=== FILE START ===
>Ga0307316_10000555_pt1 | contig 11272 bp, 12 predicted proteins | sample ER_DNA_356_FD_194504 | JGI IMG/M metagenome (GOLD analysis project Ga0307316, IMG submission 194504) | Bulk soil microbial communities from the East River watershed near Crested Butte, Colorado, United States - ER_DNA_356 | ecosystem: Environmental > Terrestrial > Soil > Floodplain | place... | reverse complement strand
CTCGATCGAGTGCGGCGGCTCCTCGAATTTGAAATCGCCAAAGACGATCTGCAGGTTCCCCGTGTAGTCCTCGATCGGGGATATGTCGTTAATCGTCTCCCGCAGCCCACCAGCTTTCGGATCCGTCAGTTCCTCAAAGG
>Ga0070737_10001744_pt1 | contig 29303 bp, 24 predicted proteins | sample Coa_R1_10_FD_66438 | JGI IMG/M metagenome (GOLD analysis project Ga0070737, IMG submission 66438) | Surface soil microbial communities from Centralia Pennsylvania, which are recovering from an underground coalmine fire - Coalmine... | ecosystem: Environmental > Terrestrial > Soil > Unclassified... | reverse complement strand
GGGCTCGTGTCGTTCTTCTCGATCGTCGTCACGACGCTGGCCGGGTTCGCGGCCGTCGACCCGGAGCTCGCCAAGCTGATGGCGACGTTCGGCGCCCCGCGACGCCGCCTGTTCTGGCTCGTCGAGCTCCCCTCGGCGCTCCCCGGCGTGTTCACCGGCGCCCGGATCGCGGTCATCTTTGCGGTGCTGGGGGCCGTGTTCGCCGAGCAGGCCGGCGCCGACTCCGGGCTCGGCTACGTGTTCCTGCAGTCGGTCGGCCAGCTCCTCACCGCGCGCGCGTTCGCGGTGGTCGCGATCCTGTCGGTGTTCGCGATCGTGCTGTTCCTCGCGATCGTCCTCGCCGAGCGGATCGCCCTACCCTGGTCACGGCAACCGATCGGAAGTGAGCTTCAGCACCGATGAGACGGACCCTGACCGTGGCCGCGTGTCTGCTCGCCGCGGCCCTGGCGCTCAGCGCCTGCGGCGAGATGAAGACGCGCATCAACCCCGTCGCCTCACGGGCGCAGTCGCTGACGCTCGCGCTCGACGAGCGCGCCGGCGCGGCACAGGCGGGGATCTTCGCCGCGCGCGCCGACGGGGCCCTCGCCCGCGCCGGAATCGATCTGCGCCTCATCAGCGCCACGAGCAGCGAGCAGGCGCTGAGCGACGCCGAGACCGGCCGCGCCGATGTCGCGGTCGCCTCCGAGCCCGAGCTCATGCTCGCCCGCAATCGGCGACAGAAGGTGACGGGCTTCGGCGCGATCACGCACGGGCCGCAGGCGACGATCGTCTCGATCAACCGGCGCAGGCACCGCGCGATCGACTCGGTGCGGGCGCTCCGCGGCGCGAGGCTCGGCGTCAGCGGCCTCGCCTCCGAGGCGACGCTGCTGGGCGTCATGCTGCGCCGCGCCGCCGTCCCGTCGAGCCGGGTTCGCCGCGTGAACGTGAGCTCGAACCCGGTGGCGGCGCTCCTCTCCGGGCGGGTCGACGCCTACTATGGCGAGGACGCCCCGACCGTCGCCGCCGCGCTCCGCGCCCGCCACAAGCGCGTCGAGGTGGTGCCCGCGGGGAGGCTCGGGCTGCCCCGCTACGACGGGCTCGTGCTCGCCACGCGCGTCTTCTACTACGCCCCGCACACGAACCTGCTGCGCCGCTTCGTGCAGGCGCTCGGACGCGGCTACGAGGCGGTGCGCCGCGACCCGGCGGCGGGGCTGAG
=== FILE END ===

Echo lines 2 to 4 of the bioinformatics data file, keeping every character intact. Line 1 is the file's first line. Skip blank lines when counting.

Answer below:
CTCGATCGAGTGCGGCGGCTCCTCGAATTTGAAATCGCCAAAGACGATCTGCAGGTTCCCCGTGTAGTCCTCGATCGGGGATATGTCGTTAATCGTCTCCCGCAGCCCACCAGCTTTCGGATCCGTCAGTTCCTCAAAGG
>Ga0070737_10001744_pt1 | contig 29303 bp, 24 predicted proteins | sample Coa_R1_10_FD_66438 | JGI IMG/M metagenome (GOLD analysis project Ga0070737, IMG submission 66438) | Surface soil microbial communities from Centralia Pennsylvania, which are recovering from an underground coalmine fire - Coalmine... | ecosystem: Environmental > Terrestrial > Soil > Unclassified... | reverse complement strand
GGGCTCGTGTCGTTCTTCTCGATCGTCGTCACGACGCTGGCCGGGTTCGCGGCCGTCGACCCGGAGCTCGCCAAGCTGATGGCGACGTTCGGCGCCCCGCGACGCCGCCTGTTCTGGCTCGTCGAGCTCCCCTCGGCGCTCCCCGGCGTGTTCACCGGCGCCCGGATCGCGGTCATCTTTGCGGTGCTGGGGGCCGTGTTCGCCGAGCAGGCCGGCGCCGACTCCGGGCTCGGCTACGTGTTCCTGCAGTCGGTCGGCCAGCTCCTCACCGCGCGCGCGTTCGCGGTGGTCGCGATCCTGTCGGTGTTCGCGATCGTGCTGTTCCTCGCGATCGTCCTCGCCGAGCGGATCGCCCTACCCTGGTCACGGCAACCGATCGGAAGTGAGCTTCAGCACCGATGAGACGGACCCTGACCGTGGCCGCGTGTCTGCTCGCCGCGGCCCTGGCGCTCAGCGCCTGCGGCGAGATGAAGACGCGCATCAACCCCGTCGCCTCACGGGCGCAGTCGCTGACGCTCGCGCTCGACGAGCGCGCCGGCGCGGCACAGGCGGGGATCTTCGCCGCGCGCGCCGACGGGGCCCTCGCCCGCGCCGGAATCGATCTGCGCCTCATCAGCGCCACGAGCAGCGAGCAGGCGCTGAGCGACGCCGAGACCGGCCGCGCCGATGTCGCGGTCGCCTCCGAGCCCGAGCTCATGCTCGCCCGCAATCGGCGACAGAAGGTGACGGGCTTCGGCGCGATCACGCACGGGCCGCAGGCGACGATCGTCTCGATCAACCGGCGCAGGCACCGCGCGATCGACTCGGTGCGGGCGCTCCGCGGCGCGAGGCTCGGCGTCAGCGGCCTCGCCTCCGAGGCGACGCTGCTGGGCGTCATGCTGCGCCGCGCCGCCGTCCCGTCGAGCCGGGTTCGCCGCGTGAACGTGAGCTCGAACCCGGTGGCGGCGCTCCTCTCCGGGCGGGTCGACGCCTACTATGGCGAGGACGCCCCGACCGTCGCCGCCGCGCTCCGCGCCCGCCACAAGCGCGTCGAGGTGGTGCCCGCGGGGAGGCTCGGGCTGCCCCGCTACGACGGGCTCGTGCTCGCCACGCGCGTCTTCTACTACGCCCCGCACACGAACCTGCTGCGCCGCTTCGTGCAGGCGCTCGGACGCGGCTACGAGGCGGTGCGCCGCGACCCGGCGGCGGGGCTGAG